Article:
How to Find Free Images to Use on Your Website Legally
ADRIENNE WOLTER | 17 JANUARY 2017
When I was in fifth grade and learning how to use an ancient version of Microsoft Powerpoint, I made (what I thought was) a super cool, five-slide presentation about snow leopards.
How did I illustrate my presentation?
Well, I was a really hip fifth grader, so I searched the newly-launched Google Image Search and grabbed the best looking images of snow leopards I saw, of course!
Now that I am an adult, I know better than to take an image without making sure I can use it, and if necessary, crediting the source.
But if you are still illustrating your blog or website like fifth grade me illustrated my PowerPoint presentation, I have one word for you: STOP.
Nobody is going to sue a fifth grader for using a copyrighted image in a classroom presentation.
But you, my friend, should know better than that.
Images that you use on your website or blog are up there for the world to see, and if you use images you aren’t allowed to use, you can definitely get sued.
Follow these simple steps for a practical guide to finding free images for your website that are safe to use.
A Quick Lesson in Image Licenses
There are several types of licenses that photographs and other types of media can be shared and distributed under.
Generally you will find the image license right on the content creator’s page featuring the image.
If I do a search on Flickr for “snow leopard,” I see tons of really beautiful images. Here’s one I particularly liked, taken by Milan Vorisek:
Unfortunately, when I check the image license in the bottom right corner of that screenshot, this photo is labeled All Rights Reserved.
It would be illegal for me to take this image and use it on my website.
If you return to the results of your Flickr search, you can use the leftmost dropdown filter to change the licenses of the images being shown.
There are many options, but in most cases you will want to choose “Commercial use & mods allowed.” This is always the safest bet, because even if you do not currently use your blog to make money, you may want to in the future.
Doing that, I found this image of a snow leopard in a strikingly similar pose taken by Doug Brown, only this time, the license says Public Domain. Jackpot, baby!
Public domain, or Creative Commons Zero (CC0) images are free to use, without requiring you to credit the creator.
Another image license that is safe to use is Creative Commons (CC). There are a few different levels of CC license, so it is always a good idea to click the license to see the specific requirements. CC BY 2.0 is a common license, which allows you to share the media on your own website, and adapt it if needed, but you must provide attribution.
In most cases, all you need to do is link back to the image source in an obvious place adjacent to the image you are using. Here is a CC image of a snow leopard I like, taken by Matt Hance.
As you can see, it says Some Rights Reserved, so I had to click the license to learn more.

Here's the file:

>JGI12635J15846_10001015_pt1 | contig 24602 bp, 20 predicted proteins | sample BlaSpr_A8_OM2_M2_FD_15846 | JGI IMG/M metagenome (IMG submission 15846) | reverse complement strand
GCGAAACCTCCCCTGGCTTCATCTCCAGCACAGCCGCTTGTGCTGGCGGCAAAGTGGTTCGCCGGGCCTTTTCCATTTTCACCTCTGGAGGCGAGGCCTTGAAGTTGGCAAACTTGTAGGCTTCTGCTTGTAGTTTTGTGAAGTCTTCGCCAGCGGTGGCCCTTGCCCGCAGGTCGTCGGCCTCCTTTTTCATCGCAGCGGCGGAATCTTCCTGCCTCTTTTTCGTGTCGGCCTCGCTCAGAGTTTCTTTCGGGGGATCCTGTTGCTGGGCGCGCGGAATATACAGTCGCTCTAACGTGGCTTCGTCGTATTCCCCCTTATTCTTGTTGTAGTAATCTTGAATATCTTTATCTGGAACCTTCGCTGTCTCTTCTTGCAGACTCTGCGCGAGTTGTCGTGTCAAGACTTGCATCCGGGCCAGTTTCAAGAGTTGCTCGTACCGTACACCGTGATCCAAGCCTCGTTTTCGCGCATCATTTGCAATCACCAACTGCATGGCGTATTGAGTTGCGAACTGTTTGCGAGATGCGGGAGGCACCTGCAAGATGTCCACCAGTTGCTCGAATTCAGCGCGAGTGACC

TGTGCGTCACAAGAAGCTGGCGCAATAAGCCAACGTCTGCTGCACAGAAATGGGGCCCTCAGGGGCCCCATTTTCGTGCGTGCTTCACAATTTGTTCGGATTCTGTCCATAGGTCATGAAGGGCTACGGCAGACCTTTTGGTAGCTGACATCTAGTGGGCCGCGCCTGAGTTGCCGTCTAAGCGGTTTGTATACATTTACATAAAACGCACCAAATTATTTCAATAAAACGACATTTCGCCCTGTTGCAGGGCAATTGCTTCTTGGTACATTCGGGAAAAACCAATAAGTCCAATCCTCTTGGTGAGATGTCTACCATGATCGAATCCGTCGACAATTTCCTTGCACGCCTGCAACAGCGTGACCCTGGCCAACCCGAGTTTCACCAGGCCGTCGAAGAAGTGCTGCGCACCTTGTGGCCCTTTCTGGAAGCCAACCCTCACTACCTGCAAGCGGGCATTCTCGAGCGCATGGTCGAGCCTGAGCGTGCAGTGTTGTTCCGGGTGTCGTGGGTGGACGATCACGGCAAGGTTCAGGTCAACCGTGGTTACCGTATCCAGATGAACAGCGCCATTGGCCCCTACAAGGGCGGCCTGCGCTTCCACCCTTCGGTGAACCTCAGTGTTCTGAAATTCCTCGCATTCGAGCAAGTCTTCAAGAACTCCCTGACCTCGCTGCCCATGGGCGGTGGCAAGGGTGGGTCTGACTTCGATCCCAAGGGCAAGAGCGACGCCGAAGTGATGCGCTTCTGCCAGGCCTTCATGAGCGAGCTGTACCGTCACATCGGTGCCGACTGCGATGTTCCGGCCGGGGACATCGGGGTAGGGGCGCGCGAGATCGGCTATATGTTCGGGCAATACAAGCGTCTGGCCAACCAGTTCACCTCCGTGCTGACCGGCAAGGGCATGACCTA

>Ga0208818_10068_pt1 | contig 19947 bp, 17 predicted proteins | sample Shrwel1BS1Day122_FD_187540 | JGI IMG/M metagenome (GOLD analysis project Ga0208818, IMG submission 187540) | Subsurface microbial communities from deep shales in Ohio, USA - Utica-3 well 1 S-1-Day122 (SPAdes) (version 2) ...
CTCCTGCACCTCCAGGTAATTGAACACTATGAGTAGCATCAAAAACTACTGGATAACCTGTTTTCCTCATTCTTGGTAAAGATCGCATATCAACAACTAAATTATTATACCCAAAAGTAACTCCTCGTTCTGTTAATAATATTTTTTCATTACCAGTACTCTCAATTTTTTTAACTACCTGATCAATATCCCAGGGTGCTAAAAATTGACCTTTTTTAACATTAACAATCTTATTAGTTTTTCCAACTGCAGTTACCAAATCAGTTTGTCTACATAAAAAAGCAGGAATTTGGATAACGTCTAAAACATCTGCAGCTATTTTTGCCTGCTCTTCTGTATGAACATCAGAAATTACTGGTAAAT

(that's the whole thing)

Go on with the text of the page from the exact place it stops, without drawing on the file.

Paying attention to image licenses can be annoying or hard to remember at times, but it is just a reality of sourcing images on the web.
Let’s talk about a few other ways you can find the images you need.
Search Google Image Search… the Right Way
Google Images actually offers a similar method of filtering the results to Flickr’s. However, the filter is a bit hidden. To find it, you must make your search, then click “Tools.” A second row of filters will appear. Click “Usage Rights” to view a list of license options. I prefer to use the option “Labeled for reuse with modification,” which allows for commercial use.
Google Image Search, using this filter, is fast and pretty reliable – they seem to have a set list of “trusted” sites that they know they can source reusable images from. However, it is always a good idea to double-check the license on the source website to be 100% certain.
By the way, Google Image Search is the easiest way to find legal-to-use images of a specific person, event, or organization because of the way it aggregates so many image sources. For example, the search includes Wikimedia Commons, one of the main sources of CC images of specific people, places, and things.
For example, if I would like to use a photo of Steve Irwin, the late Australian wildlife expert, in my article, I can use this filter to find one I am legally allowed to use, like this one by Richard Giles.
Perform a Creative Commons Search
Of course, Google Images isn’t the only place you can perform a Creative Commons search in order to find free, legal images to use on your website.
Don’t assume that any image on these sites is fair game – many image creators retain all rights to their images, even on Wikipedia.
Since Flickr is one of the biggest (if not the biggest) repositories of user-submitted CC images, so it is a great choice!
Many users find these tools easier to use than Flickr’s native search, because you can download the image in the size you need and get the source link without ever leaving the search results.